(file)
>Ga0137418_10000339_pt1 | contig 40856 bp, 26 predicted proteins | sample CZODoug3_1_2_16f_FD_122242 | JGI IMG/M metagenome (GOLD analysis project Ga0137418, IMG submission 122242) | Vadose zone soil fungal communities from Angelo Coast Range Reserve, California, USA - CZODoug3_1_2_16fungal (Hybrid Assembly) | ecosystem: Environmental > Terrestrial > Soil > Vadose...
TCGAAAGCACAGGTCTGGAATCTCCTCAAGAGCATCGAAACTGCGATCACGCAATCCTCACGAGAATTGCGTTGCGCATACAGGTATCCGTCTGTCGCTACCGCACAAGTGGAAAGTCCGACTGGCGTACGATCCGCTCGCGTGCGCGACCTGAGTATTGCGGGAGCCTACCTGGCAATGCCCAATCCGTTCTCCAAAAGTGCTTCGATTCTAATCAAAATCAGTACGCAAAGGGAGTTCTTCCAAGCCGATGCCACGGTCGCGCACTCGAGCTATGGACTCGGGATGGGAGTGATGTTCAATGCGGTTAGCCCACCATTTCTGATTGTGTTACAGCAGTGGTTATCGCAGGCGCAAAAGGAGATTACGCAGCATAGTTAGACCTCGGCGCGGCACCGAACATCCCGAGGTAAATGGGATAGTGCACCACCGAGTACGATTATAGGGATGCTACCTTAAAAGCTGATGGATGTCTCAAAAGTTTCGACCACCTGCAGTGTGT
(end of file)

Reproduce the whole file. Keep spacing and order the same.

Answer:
>Ga0137418_10000339_pt1 | contig 40856 bp, 26 predicted proteins | sample CZODoug3_1_2_16f_FD_122242 | JGI IMG/M metagenome (GOLD analysis project Ga0137418, IMG submission 122242) | Vadose zone soil fungal communities from Angelo Coast Range Reserve, California, USA - CZODoug3_1_2_16fungal (Hybrid Assembly) | ecosystem: Environmental > Terrestrial > Soil > Vadose...
TCGAAAGCACAGGTCTGGAATCTCCTCAAGAGCATCGAAACTGCGATCACGCAATCCTCACGAGAATTGCGTTGCGCATACAGGTATCCGTCTGTCGCTACCGCACAAGTGGAAAGTCCGACTGGCGTACGATCCGCTCGCGTGCGCGACCTGAGTATTGCGGGAGCCTACCTGGCAATGCCCAATCCGTTCTCCAAAAGTGCTTCGATTCTAATCAAAATCAGTACGCAAAGGGAGTTCTTCCAAGCCGATGCCACGGTCGCGCACTCGAGCTATGGACTCGGGATGGGAGTGATGTTCAATGCGGTTAGCCCACCATTTCTGATTGTGTTACAGCAGTGGTTATCGCAGGCGCAAAAGGAGATTACGCAGCATAGTTAGACCTCGGCGCGGCACCGAACATCCCGAGGTAAATGGGATAGTGCACCACCGAGTACGATTATAGGGATGCTACCTTAAAAGCTGATGGATGTCTCAAAAGTTTCGACCACCTGCAGTGTGT